Not only has the appellant failed to establish that the conduct of his counsel had reduced the trial proceeding to a farce, sham or mockery, Robinson v. State, 361 So.2d 1172 (Ala.Cr.App. 1978), but also the appellant has fallen far short of establishing that he was denied "reasonably effective" assistance of counsel as set forth in Harris v. Oliver, 645 F.2d 327 (5th Cir. 1981). See also, Mitchum v. State, 414 So.2d 168 (Ala.Cr.App. 1982) and Trammell v. State, 420 So.2d 855 (Ala.Cr.App. 1982).

We therefore hold that this appellant has substantially failed to meet the burden of truth as required in attempting to sustain the allegations made at the coram nobis proceeding. Cannon v. State, 416 So.2d 1097 (Ala.Cr.App. 1982).


This appellant, like so many others, who routinely aver after conviction that prior counsel was "ineffective and inadequate" must remember the words of our state Supreme Court in Mills v. State, 275 Ala. 217, 153 So.2d 650 (1963) as follows:

"Conviction of a client does not prove either lack of zeal or skill on the part of counsel."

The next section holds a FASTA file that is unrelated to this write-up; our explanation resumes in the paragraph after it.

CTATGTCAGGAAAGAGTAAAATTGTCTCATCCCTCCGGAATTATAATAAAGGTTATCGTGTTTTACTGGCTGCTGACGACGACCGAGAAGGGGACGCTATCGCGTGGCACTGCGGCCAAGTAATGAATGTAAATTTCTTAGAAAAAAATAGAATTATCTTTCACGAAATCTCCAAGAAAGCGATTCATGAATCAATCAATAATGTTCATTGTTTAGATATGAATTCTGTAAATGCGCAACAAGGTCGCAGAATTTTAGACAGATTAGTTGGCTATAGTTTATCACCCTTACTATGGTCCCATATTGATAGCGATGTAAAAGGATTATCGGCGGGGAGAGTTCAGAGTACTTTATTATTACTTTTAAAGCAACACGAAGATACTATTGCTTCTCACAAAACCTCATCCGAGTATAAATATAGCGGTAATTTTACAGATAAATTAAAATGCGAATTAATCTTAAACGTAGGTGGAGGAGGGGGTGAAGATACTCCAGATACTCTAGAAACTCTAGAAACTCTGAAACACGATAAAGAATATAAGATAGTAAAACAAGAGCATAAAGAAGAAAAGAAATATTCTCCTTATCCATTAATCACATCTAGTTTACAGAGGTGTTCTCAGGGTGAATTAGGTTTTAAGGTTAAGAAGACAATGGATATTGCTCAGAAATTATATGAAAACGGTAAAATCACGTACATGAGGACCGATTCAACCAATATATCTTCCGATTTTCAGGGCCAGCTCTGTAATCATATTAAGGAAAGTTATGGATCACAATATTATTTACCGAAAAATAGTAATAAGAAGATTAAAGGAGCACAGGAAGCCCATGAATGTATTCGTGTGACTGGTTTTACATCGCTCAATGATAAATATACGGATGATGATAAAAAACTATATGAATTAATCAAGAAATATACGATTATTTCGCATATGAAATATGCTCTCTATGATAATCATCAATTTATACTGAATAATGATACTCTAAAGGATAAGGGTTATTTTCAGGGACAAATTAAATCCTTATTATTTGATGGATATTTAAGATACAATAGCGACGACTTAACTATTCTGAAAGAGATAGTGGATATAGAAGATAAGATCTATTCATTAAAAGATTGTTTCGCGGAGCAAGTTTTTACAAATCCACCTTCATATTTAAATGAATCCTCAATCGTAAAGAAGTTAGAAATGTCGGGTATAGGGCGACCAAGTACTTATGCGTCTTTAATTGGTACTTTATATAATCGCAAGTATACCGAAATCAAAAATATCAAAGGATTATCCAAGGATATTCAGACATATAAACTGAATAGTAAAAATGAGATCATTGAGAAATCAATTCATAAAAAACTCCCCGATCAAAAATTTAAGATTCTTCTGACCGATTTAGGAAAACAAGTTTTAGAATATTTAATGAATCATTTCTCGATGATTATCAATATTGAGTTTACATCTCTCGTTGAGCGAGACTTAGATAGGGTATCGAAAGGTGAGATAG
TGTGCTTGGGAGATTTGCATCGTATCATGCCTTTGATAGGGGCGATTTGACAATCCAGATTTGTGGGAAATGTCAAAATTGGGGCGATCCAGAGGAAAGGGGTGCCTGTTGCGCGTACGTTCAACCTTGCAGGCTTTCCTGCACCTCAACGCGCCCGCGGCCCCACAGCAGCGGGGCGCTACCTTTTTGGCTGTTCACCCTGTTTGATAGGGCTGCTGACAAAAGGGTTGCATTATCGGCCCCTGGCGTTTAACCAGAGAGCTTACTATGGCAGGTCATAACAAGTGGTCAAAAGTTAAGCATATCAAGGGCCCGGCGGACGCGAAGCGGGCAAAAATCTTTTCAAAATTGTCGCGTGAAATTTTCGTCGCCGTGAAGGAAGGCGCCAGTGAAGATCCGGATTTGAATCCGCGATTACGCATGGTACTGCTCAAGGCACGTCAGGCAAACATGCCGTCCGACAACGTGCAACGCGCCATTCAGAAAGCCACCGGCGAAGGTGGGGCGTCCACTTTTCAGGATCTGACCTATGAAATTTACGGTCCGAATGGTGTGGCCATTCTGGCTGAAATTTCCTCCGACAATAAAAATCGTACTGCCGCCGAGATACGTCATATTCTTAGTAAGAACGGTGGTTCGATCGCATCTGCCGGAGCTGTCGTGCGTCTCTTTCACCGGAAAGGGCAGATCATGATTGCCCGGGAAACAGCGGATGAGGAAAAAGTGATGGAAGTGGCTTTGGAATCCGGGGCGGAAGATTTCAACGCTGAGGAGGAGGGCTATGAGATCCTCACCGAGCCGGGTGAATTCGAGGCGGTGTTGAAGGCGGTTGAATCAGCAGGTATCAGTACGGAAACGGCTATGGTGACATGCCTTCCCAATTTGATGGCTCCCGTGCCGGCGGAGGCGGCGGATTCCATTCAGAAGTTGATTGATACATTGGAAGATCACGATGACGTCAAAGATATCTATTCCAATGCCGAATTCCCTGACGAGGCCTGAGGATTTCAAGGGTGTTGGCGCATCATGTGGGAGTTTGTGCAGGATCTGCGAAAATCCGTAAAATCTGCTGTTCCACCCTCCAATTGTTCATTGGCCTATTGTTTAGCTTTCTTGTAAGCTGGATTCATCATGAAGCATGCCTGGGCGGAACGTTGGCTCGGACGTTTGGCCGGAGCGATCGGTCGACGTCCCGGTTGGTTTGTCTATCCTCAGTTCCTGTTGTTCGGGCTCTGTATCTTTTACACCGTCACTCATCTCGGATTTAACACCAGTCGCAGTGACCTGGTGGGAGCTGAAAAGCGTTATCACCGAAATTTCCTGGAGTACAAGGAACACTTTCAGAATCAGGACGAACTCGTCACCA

See also, Clency v. State, 442 So.2d 148 (Ala.Cr.App. 1983) and Roberson v. State, 441 So.2d 1067 (Ala.Cr.App. 1983).


We have carefully considered this record in light of the fact that the appellant's original counsel, through no apparent fault of his, did not file a brief or perfect the appeal to this court. However, we have carefully examined each issue raised and find no error. See Baldwin v. State, 342 So.2d 940 (Ala.Cr.App. 1977). This record is free of error.

The judgment of the trial court, including both the original trial proceedings and the coram nobis proceedings, is due to be and the same is hereby affirmed.


All the Judges concur.

Summaries of

Williams v. State

Court of Criminal Appeals of Alabama
Apr 24, 1984
448 So. 2d 964 (Ala. Crim. App. 1984)
Case details for

Williams v. State

Case Details

Full title:Lee Morris WILLIAMS, alias v. STATE of Alabama

Court:Court of Criminal Appeals of Alabama

Date published: Apr 24, 1984


448 So. 2d 964 (Ala. Crim. App. 1984)